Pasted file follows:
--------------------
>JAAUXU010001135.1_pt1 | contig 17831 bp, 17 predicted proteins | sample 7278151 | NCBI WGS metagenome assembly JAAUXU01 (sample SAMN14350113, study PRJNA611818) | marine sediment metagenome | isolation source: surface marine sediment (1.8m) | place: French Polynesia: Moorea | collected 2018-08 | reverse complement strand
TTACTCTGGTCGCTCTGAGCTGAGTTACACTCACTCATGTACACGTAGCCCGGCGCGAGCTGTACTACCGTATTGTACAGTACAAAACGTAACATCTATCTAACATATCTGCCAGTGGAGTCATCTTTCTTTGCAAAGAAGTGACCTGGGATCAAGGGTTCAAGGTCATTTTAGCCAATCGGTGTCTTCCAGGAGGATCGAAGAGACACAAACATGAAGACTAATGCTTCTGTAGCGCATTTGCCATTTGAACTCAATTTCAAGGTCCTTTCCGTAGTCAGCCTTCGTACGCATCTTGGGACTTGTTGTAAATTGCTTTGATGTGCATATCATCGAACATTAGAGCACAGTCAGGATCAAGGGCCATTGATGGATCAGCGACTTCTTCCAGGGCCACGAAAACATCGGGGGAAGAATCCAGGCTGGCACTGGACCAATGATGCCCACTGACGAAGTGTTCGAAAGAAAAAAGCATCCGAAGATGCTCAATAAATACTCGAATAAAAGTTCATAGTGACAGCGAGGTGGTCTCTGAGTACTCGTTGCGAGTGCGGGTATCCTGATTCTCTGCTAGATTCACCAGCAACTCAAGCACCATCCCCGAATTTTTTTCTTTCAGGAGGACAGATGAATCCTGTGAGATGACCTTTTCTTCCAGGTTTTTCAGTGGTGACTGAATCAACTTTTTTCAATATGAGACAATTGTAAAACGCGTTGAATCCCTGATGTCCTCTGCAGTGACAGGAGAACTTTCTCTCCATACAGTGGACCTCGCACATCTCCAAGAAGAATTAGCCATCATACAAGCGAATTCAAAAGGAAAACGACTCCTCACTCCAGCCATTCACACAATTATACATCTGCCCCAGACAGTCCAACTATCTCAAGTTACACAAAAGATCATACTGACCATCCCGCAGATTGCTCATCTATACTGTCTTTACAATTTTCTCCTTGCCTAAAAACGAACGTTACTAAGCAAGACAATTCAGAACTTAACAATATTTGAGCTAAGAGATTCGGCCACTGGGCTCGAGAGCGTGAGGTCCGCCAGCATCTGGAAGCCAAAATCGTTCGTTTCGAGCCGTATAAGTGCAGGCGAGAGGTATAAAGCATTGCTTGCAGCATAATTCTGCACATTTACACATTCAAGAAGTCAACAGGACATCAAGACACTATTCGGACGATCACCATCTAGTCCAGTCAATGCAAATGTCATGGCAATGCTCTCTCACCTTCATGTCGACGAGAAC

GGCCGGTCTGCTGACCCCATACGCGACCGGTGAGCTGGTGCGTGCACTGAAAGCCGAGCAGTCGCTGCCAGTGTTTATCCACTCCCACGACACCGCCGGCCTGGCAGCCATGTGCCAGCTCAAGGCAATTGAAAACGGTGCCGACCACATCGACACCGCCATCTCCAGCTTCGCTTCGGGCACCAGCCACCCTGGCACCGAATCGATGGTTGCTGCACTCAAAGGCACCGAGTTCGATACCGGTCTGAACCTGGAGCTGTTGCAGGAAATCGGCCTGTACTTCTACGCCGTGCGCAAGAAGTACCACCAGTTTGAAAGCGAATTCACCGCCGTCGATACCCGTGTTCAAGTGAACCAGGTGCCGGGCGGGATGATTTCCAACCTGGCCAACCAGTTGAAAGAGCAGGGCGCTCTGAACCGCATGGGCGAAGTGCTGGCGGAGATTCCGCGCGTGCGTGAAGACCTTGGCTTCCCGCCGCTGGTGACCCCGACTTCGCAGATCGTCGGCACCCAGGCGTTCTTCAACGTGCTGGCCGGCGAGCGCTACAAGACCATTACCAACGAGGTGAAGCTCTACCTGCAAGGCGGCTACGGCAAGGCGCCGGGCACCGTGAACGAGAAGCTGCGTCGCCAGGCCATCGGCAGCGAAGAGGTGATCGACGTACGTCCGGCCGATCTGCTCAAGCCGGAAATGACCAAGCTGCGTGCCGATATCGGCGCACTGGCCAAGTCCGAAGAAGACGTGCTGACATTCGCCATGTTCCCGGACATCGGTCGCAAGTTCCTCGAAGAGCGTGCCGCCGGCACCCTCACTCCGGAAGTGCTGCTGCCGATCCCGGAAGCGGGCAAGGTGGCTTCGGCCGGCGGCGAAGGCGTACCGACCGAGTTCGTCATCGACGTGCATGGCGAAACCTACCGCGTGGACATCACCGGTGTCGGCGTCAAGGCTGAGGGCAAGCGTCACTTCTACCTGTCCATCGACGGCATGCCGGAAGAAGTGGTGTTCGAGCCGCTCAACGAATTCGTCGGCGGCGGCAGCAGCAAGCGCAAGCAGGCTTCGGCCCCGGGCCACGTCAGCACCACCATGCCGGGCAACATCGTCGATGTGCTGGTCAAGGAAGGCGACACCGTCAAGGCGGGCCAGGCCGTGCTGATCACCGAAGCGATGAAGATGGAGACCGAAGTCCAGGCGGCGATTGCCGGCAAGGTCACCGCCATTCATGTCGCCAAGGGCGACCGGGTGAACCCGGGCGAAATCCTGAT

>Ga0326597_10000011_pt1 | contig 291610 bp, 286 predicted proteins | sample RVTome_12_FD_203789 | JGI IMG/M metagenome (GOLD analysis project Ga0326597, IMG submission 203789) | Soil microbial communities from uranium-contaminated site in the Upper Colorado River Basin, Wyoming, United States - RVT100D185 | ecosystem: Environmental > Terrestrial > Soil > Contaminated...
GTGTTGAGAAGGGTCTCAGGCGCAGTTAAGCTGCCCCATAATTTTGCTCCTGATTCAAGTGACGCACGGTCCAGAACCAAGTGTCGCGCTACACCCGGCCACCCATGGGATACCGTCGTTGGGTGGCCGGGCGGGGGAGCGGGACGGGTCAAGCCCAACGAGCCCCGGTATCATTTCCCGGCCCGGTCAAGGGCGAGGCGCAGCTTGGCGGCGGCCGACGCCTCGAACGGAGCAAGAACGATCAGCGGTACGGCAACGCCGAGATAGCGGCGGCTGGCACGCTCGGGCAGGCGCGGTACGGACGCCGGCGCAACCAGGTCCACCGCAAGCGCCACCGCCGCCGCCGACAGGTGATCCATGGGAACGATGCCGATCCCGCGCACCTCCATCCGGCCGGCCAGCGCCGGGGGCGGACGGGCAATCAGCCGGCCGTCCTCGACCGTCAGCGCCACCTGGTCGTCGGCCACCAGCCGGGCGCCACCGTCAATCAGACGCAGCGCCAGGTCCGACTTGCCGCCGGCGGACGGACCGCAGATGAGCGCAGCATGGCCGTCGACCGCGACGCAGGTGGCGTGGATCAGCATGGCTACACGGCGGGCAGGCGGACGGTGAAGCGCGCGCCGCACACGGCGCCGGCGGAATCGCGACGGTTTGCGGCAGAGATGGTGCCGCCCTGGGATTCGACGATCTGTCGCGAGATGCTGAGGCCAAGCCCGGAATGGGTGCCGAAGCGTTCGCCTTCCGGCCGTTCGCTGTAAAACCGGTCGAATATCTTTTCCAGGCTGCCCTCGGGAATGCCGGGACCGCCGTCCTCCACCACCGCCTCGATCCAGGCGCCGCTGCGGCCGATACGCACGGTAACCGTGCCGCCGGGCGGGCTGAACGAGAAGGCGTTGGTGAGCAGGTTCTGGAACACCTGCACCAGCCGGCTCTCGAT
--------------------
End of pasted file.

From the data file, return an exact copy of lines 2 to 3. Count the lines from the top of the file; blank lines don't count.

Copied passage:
TTACTCTGGTCGCTCTGAGCTGAGTTACACTCACTCATGTACACGTAGCCCGGCGCGAGCTGTACTACCGTATTGTACAGTACAAAACGTAACATCTATCTAACATATCTGCCAGTGGAGTCATCTTTCTTTGCAAAGAAGTGACCTGGGATCAAGGGTTCAAGGTCATTTTAGCCAATCGGTGTCTTCCAGGAGGATCGAAGAGACACAAACATGAAGACTAATGCTTCTGTAGCGCATTTGCCATTTGAACTCAATTTCAAGGTCCTTTCCGTAGTCAGCCTTCGTACGCATCTTGGGACTTGTTGTAAATTGCTTTGATGTGCATATCATCGAACATTAGAGCACAGTCAGGATCAAGGGCCATTGATGGATCAGCGACTTCTTCCAGGGCCACGAAAACATCGGGGGAAGAATCCAGGCTGGCACTGGACCAATGATGCCCACTGACGAAGTGTTCGAAAGAAAAAAGCATCCGAAGATGCTCAATAAATACTCGAATAAAAGTTCATAGTGACAGCGAGGTGGTCTCTGAGTACTCGTTGCGAGTGCGGGTATCCTGATTCTCTGCTAGATTCACCAGCAACTCAAGCACCATCCCCGAATTTTTTTCTTTCAGGAGGACAGATGAATCCTGTGAGATGACCTTTTCTTCCAGGTTTTTCAGTGGTGACTGAATCAACTTTTTTCAATATGAGACAATTGTAAAACGCGTTGAATCCCTGATGTCCTCTGCAGTGACAGGAGAACTTTCTCTCCATACAGTGGACCTCGCACATCTCCAAGAAGAATTAGCCATCATACAAGCGAATTCAAAAGGAAAACGACTCCTCACTCCAGCCATTCACACAATTATACATCTGCCCCAGACAGTCCAACTATCTCAAGTTACACAAAAGATCATACTGACCATCCCGCAGATTGCTCATCTATACTGTCTTTACAATTTTCTCCTTGCCTAAAAACGAACGTTACTAAGCAAGACAATTCAGAACTTAACAATATTTGAGCTAAGAGATTCGGCCACTGGGCTCGAGAGCGTGAGGTCCGCCAGCATCTGGAAGCCAAAATCGTTCGTTTCGAGCCGTATAAGTGCAGGCGAGAGGTATAAAGCATTGCTTGCAGCATAATTCTGCACATTTACACATTCAAGAAGTCAACAGGACATCAAGACACTATTCGGACGATCACCATCTAGTCCAGTCAATGCAAATGTCATGGCAATGCTCTCTCACCTTCATGTCGACGAGAAC

GGCCGGTCTGCTGACCCCATACGCGACCGGTGAGCTGGTGCGTGCACTGAAAGCCGAGCAGTCGCTGCCAGTGTTTATCCACTCCCACGACACCGCCGGCCTGGCAGCCATGTGCCAGCTCAAGGCAATTGAAAACGGTGCCGACCACATCGACACCGCCATCTCCAGCTTCGCTTCGGGCACCAGCCACCCTGGCACCGAATCGATGGTTGCTGCACTCAAAGGCACCGAGTTCGATACCGGTCTGAACCTGGAGCTGTTGCAGGAAATCGGCCTGTACTTCTACGCCGTGCGCAAGAAGTACCACCAGTTTGAAAGCGAATTCACCGCCGTCGATACCCGTGTTCAAGTGAACCAGGTGCCGGGCGGGATGATTTCCAACCTGGCCAACCAGTTGAAAGAGCAGGGCGCTCTGAACCGCATGGGCGAAGTGCTGGCGGAGATTCCGCGCGTGCGTGAAGACCTTGGCTTCCCGCCGCTGGTGACCCCGACTTCGCAGATCGTCGGCACCCAGGCGTTCTTCAACGTGCTGGCCGGCGAGCGCTACAAGACCATTACCAACGAGGTGAAGCTCTACCTGCAAGGCGGCTACGGCAAGGCGCCGGGCACCGTGAACGAGAAGCTGCGTCGCCAGGCCATCGGCAGCGAAGAGGTGATCGACGTACGTCCGGCCGATCTGCTCAAGCCGGAAATGACCAAGCTGCGTGCCGATATCGGCGCACTGGCCAAGTCCGAAGAAGACGTGCTGACATTCGCCATGTTCCCGGACATCGGTCGCAAGTTCCTCGAAGAGCGTGCCGCCGGCACCCTCACTCCGGAAGTGCTGCTGCCGATCCCGGAAGCGGGCAAGGTGGCTTCGGCCGGCGGCGAAGGCGTACCGACCGAGTTCGTCATCGACGTGCATGGCGAAACCTACCGCGTGGACATCACCGGTGTCGGCGTCAAGGCTGAGGGCAAGCGTCACTTCTACCTGTCCATCGACGGCATGCCGGAAGAAGTGGTGTTCGAGCCGCTCAACGAATTCGTCGGCGGCGGCAGCAGCAAGCGCAAGCAGGCTTCGGCCCCGGGCCACGTCAGCACCACCATGCCGGGCAACATCGTCGATGTGCTGGTCAAGGAAGGCGACACCGTCAAGGCGGGCCAGGCCGTGCTGATCACCGAAGCGATGAAGATGGAGACCGAAGTCCAGGCGGCGATTGCCGGCAAGGTCACCGCCATTCATGTCGCCAAGGGCGACCGGGTGAACCCGGGCGAAATCCTGAT